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Three Harpeth Hall athletes sign with DI schools on National Signing Day 2022

Elizabeth Aylward hits the volleyball in a match on Sept. 6, 2022.

Elizabeth Aylward is the type of athlete who frustrates opposing coaches — in all the best ways.

“Dang,” they would say to Harpeth Hall volleyball coach Hannah Asafo-Adjei when they saw Elizabeth warming up on the court, “I thought she graduated.”

Or, rather, they hoped she had graduated. That’s the type of dominating presence Elizabeth has on the court. With her back row saves, powerful hits, and infectious competitive energy, she’s been catching the attention not only of opposing high school coaches but also of college volleyball coaches across the country for most of her playing career. 

In her time at Harpeth Hall, Elizabeth led her team to the state tournament every season and received every accolade possible, including being named a three-time DII-AA all-middle region team and tournament team member, earning DII-AA middle region MVP twice, and being named a finalist for the Tennessean’s Girls Volleyball Player of the Year.

On Wednesday, Elizabeth added another milestone to the list when she — along with fellow seniors Bella Guillamondegui and Sophia Williams — signed a National Letter of Intent to continue her competitive career in college. Elizabeth will play volleyball at Virginia Tech. Bella, who in early November defended her title as Division II-AA state cross country champions, will run cross country and track for Notre Dame. Sophia will compete on the rowing team at the University of Wisconsin-Madison.

In all, 39 Harpeth Hall athletes, including Elizabeth, Bella, and Sophia, have committed to playing college athletics in 10 different sports over the last five years. Twenty-three of those students committed to Division I schools.

Harpeth Hall senior Bella Guillamondegui, a two-time cross country state champion, surrounded by her teammates after signing

“What I have loved most about being a Harpeth Hall athlete is the unbelievable relationships I have been able to build throughout my years in the program,” said Elizabeth, who will be the second Harpeth Hall graduate to play volleyball at Virginia Tech following Taylor Parrish, Class of 2006. “Today was a dream come true, and I cannot believe I finally got to make it official.”

That team spirit and camaraderie distinguish Harpeth Hall athletes at all levels. When the girls compete, they celebrate their teammates' achievements as much as their own. As Harpeth Hall cross country coach Jenny Jervis put it, “If I had a dollar for how many times Bella would cry out, ‘I love this team!’ I would be a rich woman.”

Bella holds 12 state titles in cross country and track and field. She also holds school records in the 3200 and the 5K, where she has recorded the three fastest times in school history. She competes regionally and nationally in every distance from the 800 to the 5K and, Coach Jervis said, “is the most accomplished Harpeth Hall runner since Olympic marathoner Margaret Groos in the 1970s.

“Bella has indeed achieved much in her time at Harpeth Hall, and it was well earned,” Coach Jervis said. “She never shies from challenging workouts – always showing up and finishing each assignment to her fullest ability. And while these achievements are important to her, she also values her team deeply. She supports her teammates and her fellow runners, offering them hugs at the end of races and bellowing out encouraging words when they are racing. Bella celebrates their successes as much as her own and takes great delight in cheering them on.”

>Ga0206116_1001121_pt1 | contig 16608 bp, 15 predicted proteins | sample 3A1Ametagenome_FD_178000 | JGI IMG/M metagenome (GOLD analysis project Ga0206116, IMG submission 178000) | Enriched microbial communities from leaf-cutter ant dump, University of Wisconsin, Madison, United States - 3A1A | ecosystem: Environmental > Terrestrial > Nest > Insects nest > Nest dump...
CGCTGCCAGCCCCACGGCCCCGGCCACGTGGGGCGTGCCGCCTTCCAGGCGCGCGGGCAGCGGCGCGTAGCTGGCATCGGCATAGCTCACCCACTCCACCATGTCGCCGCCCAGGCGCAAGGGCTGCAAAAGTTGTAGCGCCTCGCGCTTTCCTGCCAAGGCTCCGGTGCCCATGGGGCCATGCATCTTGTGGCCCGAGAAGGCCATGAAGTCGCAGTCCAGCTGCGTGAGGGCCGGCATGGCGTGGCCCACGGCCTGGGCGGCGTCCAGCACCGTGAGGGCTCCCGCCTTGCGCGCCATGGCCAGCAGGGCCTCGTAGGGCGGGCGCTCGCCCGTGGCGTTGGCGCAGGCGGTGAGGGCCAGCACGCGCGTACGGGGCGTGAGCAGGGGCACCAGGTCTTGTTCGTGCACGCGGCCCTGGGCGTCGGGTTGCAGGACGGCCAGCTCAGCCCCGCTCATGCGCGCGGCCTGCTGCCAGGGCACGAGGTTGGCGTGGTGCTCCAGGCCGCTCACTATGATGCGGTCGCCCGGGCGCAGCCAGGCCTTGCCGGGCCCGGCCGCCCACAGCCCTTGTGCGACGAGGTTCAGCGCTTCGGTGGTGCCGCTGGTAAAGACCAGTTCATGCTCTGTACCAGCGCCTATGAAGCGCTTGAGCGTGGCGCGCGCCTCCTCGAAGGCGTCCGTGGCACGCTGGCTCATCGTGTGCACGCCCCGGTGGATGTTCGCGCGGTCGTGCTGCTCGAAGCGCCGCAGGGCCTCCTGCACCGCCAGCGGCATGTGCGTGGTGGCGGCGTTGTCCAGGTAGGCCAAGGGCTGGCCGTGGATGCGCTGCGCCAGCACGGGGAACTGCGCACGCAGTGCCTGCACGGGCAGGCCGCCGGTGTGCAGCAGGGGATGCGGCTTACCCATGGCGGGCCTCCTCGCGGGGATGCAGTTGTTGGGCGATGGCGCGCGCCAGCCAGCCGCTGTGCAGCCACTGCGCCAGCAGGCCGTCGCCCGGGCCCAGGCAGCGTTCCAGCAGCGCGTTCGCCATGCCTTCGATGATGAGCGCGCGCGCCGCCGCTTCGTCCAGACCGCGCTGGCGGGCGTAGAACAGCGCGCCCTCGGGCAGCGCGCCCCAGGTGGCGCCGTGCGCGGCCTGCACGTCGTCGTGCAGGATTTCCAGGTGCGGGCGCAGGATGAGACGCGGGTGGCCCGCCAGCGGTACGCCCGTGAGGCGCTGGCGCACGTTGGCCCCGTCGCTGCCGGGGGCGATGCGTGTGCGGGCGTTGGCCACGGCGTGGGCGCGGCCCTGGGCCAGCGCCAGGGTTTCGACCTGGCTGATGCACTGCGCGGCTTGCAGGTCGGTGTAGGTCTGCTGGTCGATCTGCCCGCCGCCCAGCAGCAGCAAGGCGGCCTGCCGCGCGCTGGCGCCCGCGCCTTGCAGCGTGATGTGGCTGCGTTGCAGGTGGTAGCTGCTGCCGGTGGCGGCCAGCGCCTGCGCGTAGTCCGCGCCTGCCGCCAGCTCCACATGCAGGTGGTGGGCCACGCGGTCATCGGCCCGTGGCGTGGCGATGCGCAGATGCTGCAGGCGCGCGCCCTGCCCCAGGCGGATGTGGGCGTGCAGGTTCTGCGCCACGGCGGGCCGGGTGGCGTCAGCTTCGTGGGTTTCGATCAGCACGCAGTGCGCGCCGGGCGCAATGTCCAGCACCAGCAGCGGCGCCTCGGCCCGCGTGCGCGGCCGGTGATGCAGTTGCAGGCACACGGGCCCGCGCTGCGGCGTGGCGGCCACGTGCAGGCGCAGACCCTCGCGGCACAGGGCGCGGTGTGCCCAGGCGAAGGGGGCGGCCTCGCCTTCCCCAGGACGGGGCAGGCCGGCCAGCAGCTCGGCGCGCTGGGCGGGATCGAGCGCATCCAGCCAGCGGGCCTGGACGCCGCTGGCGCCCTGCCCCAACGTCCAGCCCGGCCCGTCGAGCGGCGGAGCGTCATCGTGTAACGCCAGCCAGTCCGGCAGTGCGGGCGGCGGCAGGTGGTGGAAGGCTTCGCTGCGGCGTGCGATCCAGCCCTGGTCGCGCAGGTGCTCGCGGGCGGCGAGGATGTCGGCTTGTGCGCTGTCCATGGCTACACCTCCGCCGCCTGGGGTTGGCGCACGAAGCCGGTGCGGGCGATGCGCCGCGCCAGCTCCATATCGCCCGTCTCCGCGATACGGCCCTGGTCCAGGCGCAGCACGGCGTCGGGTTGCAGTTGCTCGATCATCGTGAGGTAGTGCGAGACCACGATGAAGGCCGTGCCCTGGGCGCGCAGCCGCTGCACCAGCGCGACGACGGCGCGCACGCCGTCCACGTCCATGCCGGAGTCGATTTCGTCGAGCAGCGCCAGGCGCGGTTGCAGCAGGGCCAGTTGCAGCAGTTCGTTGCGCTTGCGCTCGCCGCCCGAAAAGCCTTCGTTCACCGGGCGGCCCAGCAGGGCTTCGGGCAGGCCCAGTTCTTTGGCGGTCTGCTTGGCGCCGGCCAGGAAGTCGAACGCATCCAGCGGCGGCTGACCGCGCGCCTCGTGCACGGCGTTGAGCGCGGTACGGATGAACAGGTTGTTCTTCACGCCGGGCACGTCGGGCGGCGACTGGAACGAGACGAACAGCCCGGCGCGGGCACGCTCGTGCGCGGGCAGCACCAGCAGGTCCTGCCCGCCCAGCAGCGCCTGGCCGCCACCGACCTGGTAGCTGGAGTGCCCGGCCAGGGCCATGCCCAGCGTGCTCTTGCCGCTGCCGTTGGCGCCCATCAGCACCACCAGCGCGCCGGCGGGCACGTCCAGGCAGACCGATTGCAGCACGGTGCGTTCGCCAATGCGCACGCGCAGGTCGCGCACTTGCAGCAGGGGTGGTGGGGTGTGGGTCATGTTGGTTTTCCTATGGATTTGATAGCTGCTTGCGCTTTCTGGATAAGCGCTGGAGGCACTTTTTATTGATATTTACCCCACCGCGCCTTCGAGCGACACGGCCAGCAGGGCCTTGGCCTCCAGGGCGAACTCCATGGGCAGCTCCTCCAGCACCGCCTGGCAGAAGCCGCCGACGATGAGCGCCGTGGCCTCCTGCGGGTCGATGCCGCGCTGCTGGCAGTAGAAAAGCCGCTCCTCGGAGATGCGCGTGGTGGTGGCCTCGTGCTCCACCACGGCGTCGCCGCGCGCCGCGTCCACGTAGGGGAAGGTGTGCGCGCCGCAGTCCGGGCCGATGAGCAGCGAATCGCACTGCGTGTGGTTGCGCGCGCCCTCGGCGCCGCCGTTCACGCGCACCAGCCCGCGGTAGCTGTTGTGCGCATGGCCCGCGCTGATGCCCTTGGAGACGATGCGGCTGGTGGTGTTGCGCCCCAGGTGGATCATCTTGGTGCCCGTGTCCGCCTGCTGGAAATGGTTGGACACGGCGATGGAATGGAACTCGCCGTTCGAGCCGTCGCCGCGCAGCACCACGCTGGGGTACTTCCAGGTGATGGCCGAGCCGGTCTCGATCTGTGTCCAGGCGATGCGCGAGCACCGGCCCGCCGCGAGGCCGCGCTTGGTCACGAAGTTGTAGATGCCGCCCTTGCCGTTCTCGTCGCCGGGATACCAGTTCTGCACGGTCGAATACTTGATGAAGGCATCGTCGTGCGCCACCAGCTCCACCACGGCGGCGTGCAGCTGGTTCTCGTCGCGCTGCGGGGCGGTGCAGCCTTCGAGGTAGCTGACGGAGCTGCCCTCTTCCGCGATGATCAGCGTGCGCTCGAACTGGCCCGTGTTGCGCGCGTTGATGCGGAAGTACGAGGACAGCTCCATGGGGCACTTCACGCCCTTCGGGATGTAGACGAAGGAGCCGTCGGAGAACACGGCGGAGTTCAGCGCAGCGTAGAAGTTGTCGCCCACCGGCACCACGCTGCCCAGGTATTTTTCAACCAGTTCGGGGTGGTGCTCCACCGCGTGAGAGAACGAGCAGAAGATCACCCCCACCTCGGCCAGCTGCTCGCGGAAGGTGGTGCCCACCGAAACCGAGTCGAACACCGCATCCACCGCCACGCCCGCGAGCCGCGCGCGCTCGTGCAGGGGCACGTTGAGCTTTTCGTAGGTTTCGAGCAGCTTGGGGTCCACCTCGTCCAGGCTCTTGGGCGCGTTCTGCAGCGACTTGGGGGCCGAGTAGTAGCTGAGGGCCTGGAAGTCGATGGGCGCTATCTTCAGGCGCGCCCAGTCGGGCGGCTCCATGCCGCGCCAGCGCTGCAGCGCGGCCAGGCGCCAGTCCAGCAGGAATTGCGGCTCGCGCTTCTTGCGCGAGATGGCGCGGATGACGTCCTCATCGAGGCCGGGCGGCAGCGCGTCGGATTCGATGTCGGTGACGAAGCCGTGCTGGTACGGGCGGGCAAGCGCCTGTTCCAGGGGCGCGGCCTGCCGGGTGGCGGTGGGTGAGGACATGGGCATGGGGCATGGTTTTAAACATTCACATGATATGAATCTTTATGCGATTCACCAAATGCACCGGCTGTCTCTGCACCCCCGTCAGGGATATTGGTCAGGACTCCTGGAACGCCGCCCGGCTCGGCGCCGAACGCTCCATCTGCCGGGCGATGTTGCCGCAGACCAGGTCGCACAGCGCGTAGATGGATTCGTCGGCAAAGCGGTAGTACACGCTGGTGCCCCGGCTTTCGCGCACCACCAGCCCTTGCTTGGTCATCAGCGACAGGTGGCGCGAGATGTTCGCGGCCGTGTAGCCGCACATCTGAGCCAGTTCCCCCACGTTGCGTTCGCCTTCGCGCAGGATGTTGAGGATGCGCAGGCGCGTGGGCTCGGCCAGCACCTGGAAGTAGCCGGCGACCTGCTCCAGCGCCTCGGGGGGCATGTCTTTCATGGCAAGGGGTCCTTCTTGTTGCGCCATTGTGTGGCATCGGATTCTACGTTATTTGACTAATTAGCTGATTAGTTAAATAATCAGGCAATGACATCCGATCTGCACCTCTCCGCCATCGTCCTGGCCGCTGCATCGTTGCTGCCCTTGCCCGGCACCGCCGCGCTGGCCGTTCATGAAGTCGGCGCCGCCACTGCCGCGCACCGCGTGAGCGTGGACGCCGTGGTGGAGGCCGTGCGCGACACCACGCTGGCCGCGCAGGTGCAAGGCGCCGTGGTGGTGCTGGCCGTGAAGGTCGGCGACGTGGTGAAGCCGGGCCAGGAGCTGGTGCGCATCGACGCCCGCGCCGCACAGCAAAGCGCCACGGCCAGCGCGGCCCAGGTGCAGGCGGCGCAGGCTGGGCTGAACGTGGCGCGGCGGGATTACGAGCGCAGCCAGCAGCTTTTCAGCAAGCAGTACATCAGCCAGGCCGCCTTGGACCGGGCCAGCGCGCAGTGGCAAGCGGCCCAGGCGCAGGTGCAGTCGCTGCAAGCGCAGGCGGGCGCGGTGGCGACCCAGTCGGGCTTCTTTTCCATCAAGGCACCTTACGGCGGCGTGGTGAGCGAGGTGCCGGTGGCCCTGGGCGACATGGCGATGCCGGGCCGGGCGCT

Harpeth Hall senior Sophia Williams signs a National Letter of Intent to continue her rowing career for the University of Wis

The opportunity to celebrate comes alongside the hard work and dedication needed to succeed. And all three Harpeth Hall signees embody that passion.

“It has to be a conscious choice to show up every day and engage in something that challenges you,” said Cory Sanderson, Sophia’s coach at Nashville Rowing. “Being a good teammate, pushing yourself mentally and physically, and trusting that your teammates are doing the same takes a maturity that not many high school athletes possess.”

Already, Sophia is among the elite rowers in the country. In addition to multiple top 15 and top 30 finishes, respectively, in the Head of the Hooch and the Head of the Charles — two of the largest regattas in the country — Sophia also earned an invite to the U.S. Rowing Olympic Development Program (ODP) for the summer of 2021 to represent the Southeast Region. This program serves as an important piece of the U.S. National Team system, Coach Sanderson said, by providing the top under-18 (U18) athletes from each region the opportunity to train for one month with top coaches and athletes from around the country. The program culminates with a race between all six regions at Nathan Benderson Park in Sarasota, Florida, which has been home to youth championships, NCAA championships, Olympic Trials, and world championships. Sophia earned spots in the top boats for the Southeast Region, winning medals in the ODP Cup race against the other regions.

“I know she will continue to strive for excellence,” Coach Sanderson said, “as she continues her rowing career at the University of Wisconsin.”